Politicians and bureaucrats from large developing countries and some developed ones are congratulating themselves for having protected their traditional industries at the Copenhagen climate summit. But for the vast majority of people around the world already affected by global warming, it has been a disaster.
The summit saw no movement over one of the two fundamental questions in the fight against climate change -- to what extent are industrialized countries willing to cut, under a legally binding treaty, their emissions of greenhouse gases (GHG) that are warming the world.
On the contrary, the weak Copenhagen Accord has taken the teeth out of the legally binding treaty for the purpose, the Kyoto Protocol. And it all happened because the summit "could not end in failure", in the words of UN chief Ban Ki-moon.
India's Environment Minister Jairam Ramesh has said that with the Copenhagen Accord "we now have a fourth animal to contend with" in climate negotiations. But with the UN Framework Convention on Climate Change (UNFCCC), the Kyoto Protocol and the Bali Action Plan still in place, the accord is a toothless animal.
Its only action plan is that industrialized countries will inform the UNFCCC secretariat by Jan 31 the extent to which they will cut their GHG emissions after 2012 -- when the current phase of the legally binding Kyoto Protocol runs out -- and the emerging economies will tell what they plan to do to control their emissions. No one will be legally bound to any commitment.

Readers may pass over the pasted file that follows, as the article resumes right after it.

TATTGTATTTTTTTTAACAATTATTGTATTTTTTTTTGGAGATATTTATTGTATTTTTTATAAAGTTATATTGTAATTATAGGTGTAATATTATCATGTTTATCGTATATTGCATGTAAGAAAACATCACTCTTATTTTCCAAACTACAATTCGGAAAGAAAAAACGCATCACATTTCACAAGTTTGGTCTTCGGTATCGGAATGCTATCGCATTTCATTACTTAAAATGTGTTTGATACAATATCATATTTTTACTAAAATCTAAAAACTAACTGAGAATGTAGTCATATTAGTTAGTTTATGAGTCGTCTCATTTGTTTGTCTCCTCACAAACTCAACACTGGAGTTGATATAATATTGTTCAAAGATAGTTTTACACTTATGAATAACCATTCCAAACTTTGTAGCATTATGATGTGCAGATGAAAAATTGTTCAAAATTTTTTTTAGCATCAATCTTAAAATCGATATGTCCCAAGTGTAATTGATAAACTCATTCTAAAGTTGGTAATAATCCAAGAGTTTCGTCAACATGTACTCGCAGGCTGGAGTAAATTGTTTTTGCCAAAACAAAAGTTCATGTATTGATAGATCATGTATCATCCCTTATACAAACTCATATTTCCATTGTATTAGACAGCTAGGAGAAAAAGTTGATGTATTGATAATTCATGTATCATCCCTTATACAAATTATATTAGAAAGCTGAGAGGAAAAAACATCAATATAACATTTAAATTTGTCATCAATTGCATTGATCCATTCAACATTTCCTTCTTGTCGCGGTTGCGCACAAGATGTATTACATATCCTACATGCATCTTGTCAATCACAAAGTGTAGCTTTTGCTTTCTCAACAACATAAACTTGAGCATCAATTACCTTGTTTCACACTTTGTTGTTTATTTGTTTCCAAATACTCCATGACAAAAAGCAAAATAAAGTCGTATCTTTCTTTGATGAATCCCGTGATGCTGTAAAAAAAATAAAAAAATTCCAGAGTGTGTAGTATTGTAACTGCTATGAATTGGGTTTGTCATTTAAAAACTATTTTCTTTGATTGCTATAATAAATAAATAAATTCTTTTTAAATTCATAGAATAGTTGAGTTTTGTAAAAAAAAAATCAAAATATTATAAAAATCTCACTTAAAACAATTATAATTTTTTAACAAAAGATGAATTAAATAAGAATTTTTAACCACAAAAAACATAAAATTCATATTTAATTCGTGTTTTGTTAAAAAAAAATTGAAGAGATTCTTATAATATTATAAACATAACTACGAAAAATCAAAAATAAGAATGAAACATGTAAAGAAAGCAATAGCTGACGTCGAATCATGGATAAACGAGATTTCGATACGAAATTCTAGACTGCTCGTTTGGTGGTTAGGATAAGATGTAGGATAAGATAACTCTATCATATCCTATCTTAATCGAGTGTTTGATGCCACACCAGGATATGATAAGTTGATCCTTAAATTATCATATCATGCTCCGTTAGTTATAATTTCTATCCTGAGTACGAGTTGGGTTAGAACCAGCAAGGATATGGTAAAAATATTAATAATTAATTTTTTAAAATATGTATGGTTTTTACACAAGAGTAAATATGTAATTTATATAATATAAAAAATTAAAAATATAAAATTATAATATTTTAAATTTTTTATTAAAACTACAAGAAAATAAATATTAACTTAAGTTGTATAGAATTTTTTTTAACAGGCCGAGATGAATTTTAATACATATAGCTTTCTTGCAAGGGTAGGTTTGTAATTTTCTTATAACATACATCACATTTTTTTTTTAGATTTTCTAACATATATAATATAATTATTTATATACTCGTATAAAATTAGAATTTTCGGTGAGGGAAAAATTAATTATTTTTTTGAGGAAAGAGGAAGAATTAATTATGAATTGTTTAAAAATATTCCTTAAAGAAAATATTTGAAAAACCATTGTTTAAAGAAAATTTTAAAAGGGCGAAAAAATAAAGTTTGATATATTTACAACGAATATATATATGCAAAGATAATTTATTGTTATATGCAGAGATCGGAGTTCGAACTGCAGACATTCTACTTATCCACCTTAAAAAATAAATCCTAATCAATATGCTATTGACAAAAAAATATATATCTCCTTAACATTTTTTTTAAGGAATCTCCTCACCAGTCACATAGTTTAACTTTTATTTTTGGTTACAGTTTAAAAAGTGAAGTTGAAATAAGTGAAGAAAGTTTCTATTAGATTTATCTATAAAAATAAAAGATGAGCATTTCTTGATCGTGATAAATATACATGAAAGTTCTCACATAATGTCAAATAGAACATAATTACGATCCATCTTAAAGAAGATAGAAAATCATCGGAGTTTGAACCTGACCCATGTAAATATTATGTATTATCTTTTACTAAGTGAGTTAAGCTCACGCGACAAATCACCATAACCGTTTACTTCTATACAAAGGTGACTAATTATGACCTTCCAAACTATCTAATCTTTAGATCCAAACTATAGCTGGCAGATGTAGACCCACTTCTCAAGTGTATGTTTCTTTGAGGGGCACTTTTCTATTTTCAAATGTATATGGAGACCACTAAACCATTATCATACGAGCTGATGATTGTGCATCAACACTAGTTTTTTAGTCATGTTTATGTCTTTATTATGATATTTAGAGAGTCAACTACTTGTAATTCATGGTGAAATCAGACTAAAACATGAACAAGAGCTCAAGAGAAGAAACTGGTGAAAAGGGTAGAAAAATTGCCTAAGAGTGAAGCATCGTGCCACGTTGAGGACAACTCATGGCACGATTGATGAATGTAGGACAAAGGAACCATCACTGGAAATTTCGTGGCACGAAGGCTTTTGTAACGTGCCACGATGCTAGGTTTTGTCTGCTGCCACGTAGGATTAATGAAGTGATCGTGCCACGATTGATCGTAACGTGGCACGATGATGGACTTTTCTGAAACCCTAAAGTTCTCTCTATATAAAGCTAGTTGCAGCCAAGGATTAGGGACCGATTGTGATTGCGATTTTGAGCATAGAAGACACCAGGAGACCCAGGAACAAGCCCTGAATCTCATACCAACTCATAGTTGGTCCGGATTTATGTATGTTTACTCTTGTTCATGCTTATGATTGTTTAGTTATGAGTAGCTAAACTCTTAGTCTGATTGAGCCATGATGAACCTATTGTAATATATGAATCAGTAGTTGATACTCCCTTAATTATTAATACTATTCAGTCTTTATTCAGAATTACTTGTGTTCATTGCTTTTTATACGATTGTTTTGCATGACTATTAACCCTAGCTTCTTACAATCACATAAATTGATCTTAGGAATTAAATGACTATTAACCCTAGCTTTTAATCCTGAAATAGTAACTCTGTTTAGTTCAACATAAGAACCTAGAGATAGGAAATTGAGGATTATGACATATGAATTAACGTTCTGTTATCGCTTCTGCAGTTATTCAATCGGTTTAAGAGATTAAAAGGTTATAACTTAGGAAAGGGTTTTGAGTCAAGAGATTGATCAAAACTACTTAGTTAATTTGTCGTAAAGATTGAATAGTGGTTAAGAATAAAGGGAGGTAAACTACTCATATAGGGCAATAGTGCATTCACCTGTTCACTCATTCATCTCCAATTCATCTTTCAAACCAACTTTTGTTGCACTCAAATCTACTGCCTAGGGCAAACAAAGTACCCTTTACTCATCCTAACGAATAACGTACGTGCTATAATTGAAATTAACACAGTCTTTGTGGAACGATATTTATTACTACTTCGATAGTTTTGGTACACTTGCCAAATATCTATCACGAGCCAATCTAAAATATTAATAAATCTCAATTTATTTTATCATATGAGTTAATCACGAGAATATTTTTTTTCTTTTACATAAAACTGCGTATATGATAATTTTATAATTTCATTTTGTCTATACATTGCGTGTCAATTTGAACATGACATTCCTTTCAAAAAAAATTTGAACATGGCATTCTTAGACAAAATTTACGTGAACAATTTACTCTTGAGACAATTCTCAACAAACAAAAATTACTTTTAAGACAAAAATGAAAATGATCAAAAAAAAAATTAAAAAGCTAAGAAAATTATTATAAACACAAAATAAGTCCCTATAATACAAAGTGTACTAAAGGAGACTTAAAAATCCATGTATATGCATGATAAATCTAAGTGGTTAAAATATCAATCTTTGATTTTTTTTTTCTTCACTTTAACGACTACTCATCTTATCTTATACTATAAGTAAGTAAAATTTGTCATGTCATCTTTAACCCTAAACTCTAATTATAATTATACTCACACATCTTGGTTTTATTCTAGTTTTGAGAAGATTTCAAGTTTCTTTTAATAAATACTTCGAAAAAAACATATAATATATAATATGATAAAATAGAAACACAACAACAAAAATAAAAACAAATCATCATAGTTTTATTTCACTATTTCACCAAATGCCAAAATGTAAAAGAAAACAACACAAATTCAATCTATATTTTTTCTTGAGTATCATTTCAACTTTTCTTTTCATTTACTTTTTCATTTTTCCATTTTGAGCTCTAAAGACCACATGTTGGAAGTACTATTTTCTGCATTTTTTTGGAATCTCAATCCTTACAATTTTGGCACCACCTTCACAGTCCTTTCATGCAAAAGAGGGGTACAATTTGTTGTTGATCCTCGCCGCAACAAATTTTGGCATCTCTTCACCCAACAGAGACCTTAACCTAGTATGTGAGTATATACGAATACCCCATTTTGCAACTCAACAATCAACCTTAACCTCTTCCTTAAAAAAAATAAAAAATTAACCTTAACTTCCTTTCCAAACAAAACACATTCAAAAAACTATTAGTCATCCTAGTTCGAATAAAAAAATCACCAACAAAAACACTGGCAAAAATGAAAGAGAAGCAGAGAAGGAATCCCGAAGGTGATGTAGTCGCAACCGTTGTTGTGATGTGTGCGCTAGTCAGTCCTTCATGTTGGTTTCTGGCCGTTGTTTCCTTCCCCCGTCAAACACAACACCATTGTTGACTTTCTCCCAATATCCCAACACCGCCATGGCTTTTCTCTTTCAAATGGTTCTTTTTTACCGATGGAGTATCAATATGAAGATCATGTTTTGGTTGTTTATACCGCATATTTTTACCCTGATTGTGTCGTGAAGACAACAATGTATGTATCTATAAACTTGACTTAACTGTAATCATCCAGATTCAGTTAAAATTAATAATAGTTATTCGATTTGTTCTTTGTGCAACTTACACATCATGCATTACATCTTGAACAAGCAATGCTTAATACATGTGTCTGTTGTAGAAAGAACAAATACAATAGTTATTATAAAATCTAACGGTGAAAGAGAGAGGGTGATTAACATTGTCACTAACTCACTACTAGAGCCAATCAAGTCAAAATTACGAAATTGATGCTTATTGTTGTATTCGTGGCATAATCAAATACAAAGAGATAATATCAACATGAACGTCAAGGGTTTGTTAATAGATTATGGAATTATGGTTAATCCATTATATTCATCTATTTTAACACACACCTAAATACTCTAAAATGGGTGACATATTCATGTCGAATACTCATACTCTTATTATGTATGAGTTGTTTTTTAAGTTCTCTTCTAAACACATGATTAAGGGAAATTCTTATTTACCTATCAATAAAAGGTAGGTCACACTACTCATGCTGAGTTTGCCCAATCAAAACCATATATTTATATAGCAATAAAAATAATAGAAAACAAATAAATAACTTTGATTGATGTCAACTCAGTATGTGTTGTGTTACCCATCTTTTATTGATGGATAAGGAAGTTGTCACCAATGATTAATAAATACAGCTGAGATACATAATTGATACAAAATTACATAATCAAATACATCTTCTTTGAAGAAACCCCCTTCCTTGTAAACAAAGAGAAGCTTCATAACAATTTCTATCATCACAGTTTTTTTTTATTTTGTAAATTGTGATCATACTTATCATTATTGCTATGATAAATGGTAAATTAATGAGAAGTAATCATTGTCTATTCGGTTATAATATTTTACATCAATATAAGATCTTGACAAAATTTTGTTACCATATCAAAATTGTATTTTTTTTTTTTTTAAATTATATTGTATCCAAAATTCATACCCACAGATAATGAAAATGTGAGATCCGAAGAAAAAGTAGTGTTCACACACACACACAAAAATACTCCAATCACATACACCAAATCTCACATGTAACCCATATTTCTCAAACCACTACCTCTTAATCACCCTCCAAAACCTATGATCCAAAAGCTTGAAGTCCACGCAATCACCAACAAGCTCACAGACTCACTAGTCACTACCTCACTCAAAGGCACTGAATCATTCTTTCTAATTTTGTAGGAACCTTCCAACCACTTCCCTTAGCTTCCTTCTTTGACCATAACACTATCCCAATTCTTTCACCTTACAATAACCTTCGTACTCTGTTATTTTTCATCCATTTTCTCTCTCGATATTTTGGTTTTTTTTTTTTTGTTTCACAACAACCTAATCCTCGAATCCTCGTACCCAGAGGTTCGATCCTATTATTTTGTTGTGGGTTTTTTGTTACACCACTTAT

Given that many industrialized countries have not stuck to the promises they had made under the Kyoto Protocol, what are the chances that anyone will stick to non-binding commitments?
"Almost none," said K. Srinivas of Greenpeace, who has been observing climate negotiations for many years.
Instead what has happened is that traditional industries in both industrialized and emerging economies have got a fresh lease of life. Unless their governments force them, they do not have to plan to cut GHG emissions. And if the debate in the Indian parliament after the summit was any indication, no such force will be applied. Opposition MPs fell over each other to castigate the government for the little it had yielded in terms of international "advice and consultations" of its emissions control efforts, while the government was at pains to say it had defended national sovereignty at all costs.
Ramesh went to the extent of saying: "I had not gone to Copenhagen to save the world but to save India's interests." There is no doubt that India's interests require a sharp rise in energy output -- over 400 million people in this country are still not connected to the grid, as UNFCCC Executive Secretary Yvo de Boer has pointed out repeatedly -- but to do that primarily through traditional coal-based power plants will mean that a few years down the line, they will have to be dismantled and greener sources of power found. That is exactly what China is being forced to do now -- a Chinese government official said in Copenhagen that the country now dismantles one old coal-fired power plant every week while it puts up another more efficient plant somewhere else in the country. The dismantling obviously comes at a huge cost.